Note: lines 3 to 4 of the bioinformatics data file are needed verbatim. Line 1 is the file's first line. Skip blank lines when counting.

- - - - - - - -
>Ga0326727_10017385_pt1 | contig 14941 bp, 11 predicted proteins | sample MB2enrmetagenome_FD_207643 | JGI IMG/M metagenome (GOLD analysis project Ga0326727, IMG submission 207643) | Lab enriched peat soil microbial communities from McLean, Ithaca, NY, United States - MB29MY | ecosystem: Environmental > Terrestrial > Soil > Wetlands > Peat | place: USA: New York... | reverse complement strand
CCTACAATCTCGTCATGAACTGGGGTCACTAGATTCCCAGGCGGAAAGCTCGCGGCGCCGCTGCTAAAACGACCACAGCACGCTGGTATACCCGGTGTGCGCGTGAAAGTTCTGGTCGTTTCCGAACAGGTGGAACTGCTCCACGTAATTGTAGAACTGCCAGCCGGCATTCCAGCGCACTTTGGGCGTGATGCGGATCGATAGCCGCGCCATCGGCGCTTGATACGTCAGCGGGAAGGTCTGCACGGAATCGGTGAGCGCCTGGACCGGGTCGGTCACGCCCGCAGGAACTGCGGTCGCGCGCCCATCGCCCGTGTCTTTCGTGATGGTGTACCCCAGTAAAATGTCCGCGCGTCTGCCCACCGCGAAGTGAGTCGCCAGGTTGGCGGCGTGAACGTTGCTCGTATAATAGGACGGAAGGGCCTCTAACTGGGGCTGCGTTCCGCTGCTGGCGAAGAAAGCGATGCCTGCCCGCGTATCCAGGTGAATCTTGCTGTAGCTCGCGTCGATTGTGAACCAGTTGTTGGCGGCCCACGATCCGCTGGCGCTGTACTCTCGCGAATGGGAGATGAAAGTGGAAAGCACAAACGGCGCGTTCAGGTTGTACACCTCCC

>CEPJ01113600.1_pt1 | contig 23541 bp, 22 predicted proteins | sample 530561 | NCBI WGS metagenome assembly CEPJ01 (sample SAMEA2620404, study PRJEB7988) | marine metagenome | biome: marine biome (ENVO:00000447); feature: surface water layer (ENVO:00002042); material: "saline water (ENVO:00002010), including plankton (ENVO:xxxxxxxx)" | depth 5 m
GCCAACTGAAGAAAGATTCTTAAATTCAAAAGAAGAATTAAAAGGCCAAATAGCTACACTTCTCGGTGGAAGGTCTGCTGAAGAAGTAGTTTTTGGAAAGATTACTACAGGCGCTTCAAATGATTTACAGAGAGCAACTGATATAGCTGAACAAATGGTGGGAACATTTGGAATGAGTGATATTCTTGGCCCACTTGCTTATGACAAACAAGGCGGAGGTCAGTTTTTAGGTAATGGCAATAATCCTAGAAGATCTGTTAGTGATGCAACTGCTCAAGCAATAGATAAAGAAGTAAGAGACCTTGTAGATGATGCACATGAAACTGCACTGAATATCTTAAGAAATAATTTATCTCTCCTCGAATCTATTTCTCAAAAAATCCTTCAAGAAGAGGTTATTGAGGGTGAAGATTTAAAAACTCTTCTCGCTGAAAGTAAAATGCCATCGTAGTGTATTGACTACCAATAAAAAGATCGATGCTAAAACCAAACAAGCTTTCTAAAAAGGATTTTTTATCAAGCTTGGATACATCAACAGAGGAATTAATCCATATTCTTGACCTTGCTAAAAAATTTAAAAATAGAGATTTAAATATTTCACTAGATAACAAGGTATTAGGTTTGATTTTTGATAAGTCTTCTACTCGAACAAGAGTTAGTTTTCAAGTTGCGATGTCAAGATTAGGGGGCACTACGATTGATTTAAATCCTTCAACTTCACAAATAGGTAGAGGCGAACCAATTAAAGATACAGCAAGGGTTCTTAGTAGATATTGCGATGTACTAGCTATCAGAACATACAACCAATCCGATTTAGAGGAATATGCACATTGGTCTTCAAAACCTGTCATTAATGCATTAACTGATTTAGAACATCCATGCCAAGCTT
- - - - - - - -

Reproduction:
>CEPJ01113600.1_pt1 | contig 23541 bp, 22 predicted proteins | sample 530561 | NCBI WGS metagenome assembly CEPJ01 (sample SAMEA2620404, study PRJEB7988) | marine metagenome | biome: marine biome (ENVO:00000447); feature: surface water layer (ENVO:00002042); material: "saline water (ENVO:00002010), including plankton (ENVO:xxxxxxxx)" | depth 5 m
GCCAACTGAAGAAAGATTCTTAAATTCAAAAGAAGAATTAAAAGGCCAAATAGCTACACTTCTCGGTGGAAGGTCTGCTGAAGAAGTAGTTTTTGGAAAGATTACTACAGGCGCTTCAAATGATTTACAGAGAGCAACTGATATAGCTGAACAAATGGTGGGAACATTTGGAATGAGTGATATTCTTGGCCCACTTGCTTATGACAAACAAGGCGGAGGTCAGTTTTTAGGTAATGGCAATAATCCTAGAAGATCTGTTAGTGATGCAACTGCTCAAGCAATAGATAAAGAAGTAAGAGACCTTGTAGATGATGCACATGAAACTGCACTGAATATCTTAAGAAATAATTTATCTCTCCTCGAATCTATTTCTCAAAAAATCCTTCAAGAAGAGGTTATTGAGGGTGAAGATTTAAAAACTCTTCTCGCTGAAAGTAAAATGCCATCGTAGTGTATTGACTACCAATAAAAAGATCGATGCTAAAACCAAACAAGCTTTCTAAAAAGGATTTTTTATCAAGCTTGGATACATCAACAGAGGAATTAATCCATATTCTTGACCTTGCTAAAAAATTTAAAAATAGAGATTTAAATATTTCACTAGATAACAAGGTATTAGGTTTGATTTTTGATAAGTCTTCTACTCGAACAAGAGTTAGTTTTCAAGTTGCGATGTCAAGATTAGGGGGCACTACGATTGATTTAAATCCTTCAACTTCACAAATAGGTAGAGGCGAACCAATTAAAGATACAGCAAGGGTTCTTAGTAGATATTGCGATGTACTAGCTATCAGAACATACAACCAATCCGATTTAGAGGAATATGCACATTGGTCTTCAAAACCTGTCATTAATGCATTAACTGATTTAGAACATCCATGCCAAGCTT